Rest in Peace – but Not in Coal Country

August 4, 2006 at 10:54 am 1 comment

In “Blast Rites” Grist Magazine reports on the grievous leveling of family cemetaries in Southern Appalachian as a result of mountaintop removal coal mining. In many cases, the coal company now owns the land where family cemetaries lay. By law, mine operators are not allowed to mine within 100 feet of a cemetary, but that doesn’t always stop them, nor does it lesson the damage incurred by blasting and coal dust, regardless of the 100 foot buffer. Reader beware, the following snips will make you sick.

So when Bowe pulled up on his four-wheeler in early April and spotted a coal company drilling in the middle of what he says was a known, if unnamed, cemetery on White Oak Mountain, he was livid…”I don’t see how the company wouldn’t have known — there was a tombstone sitting there,” he said later. “You can’t miss that. When you see crosses on top of something and sandstone markers, what do you usually associate that with?”


There are hundreds of accounts of sunken graves, uprooted Indian and slave burial grounds, family cemeteries blown to smithereens and compacted into valley fills.


Industry leaders Massey Energy Company, Arch Mineral, and their subsidiaries are accused of drilling under, mining over, or raining sulfurous and acidic emissions down on tombstones and graves across the region. “Many a known burial ground has been annihilated by drilling and blasting,” says Maria Gunnoe, a member of the Ohio Valley Environmental Coalition.


Stover [Cemetary] sits on land now owned by Catenary Coal, and prospective visitors must obtain written permission from the company in advance. When Young and Gibson arrived for a visit last fall, they were refused entrance because guards could not find the email authorizing admission. After a few hours, they gained access, and Young was shocked at what she saw: about two-thirds of the gravestones were scraped to one side of the cemetery, and the wire perimeter fence was knocked over. Many of the graves, Young says, “were sinking into the ground because there were mining cracks, holes that were opening up because of the long wall mining that had been done underneath.”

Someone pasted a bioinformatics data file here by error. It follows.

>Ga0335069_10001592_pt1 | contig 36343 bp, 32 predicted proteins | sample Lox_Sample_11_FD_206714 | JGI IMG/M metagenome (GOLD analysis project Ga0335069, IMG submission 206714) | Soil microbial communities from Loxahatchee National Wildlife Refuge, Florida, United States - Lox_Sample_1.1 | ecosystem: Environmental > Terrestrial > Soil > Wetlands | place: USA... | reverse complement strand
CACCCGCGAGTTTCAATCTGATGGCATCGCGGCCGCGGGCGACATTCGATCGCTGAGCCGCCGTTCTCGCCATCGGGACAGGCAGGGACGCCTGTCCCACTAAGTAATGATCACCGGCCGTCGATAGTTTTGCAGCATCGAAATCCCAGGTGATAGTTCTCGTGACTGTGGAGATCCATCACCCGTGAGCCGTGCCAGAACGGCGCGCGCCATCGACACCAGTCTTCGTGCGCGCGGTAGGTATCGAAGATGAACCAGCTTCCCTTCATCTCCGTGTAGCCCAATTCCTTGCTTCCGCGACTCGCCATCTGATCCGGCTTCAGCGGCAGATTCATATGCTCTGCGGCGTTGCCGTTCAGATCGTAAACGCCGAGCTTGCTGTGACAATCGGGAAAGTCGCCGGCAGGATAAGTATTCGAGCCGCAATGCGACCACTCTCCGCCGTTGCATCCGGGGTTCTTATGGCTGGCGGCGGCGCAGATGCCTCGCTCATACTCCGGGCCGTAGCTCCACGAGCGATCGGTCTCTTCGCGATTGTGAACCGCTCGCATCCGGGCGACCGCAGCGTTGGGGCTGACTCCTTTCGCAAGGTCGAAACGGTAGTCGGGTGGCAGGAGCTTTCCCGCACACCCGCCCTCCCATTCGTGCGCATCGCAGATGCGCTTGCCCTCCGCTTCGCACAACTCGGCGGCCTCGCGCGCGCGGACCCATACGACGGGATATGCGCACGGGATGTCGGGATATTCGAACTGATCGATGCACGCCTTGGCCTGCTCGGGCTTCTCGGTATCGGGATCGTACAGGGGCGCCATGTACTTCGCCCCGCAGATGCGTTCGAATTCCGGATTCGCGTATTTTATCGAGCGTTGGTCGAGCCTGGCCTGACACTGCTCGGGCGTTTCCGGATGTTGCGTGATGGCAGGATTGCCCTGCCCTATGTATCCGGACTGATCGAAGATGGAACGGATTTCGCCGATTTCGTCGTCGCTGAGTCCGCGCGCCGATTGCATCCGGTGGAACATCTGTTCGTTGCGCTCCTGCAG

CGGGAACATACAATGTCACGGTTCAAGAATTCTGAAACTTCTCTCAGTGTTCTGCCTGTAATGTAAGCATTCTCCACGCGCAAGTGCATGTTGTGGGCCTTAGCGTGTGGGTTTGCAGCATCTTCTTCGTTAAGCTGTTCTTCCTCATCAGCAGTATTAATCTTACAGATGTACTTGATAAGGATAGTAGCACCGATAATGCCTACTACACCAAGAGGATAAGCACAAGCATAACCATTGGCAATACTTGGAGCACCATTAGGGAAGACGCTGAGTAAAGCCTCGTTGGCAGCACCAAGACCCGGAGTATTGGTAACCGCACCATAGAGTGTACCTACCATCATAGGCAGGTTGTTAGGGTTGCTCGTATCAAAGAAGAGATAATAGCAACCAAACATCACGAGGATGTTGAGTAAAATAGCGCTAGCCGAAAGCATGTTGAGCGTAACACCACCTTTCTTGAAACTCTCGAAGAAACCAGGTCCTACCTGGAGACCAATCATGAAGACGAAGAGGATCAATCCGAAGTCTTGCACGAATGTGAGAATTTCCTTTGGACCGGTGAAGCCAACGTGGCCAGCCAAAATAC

Sarah Hamilton, a member of Coal River Mountain Watch, had to go through a safety class and sign a waiver absolving Massey of responsibility for her well-being before guards allowed her to enter the Marfork cemetery.


Werry recently discovered that previously readable headstones had become illegible after just 10 years of exposure to the air. And Young has noticed unusual wear and tear on the headstones in her family cemetery, which houses more than 200 graves.

*To be eligible for protection under federal law, a cemetery must be included in the National Register of Historic Places. Prospective registrants must complete a lengthy, multistep application and submit a detailed land survey to establish historical or archaeological significance, and Bonds believes hundreds of cemeteries were already lost by the time residents realized what the registration process entailed. The process of fighting offending coal companies is even more complicated: citizens must not only prove that a cemetery existed, they must provide evidence that the company was aware of that cemetery when it applied for its permit.


Entry filed under: News stories.

100 Feet of Sandstone for 4 Feet of Coal “Manchin: Stop Destroying my Mountains – God”

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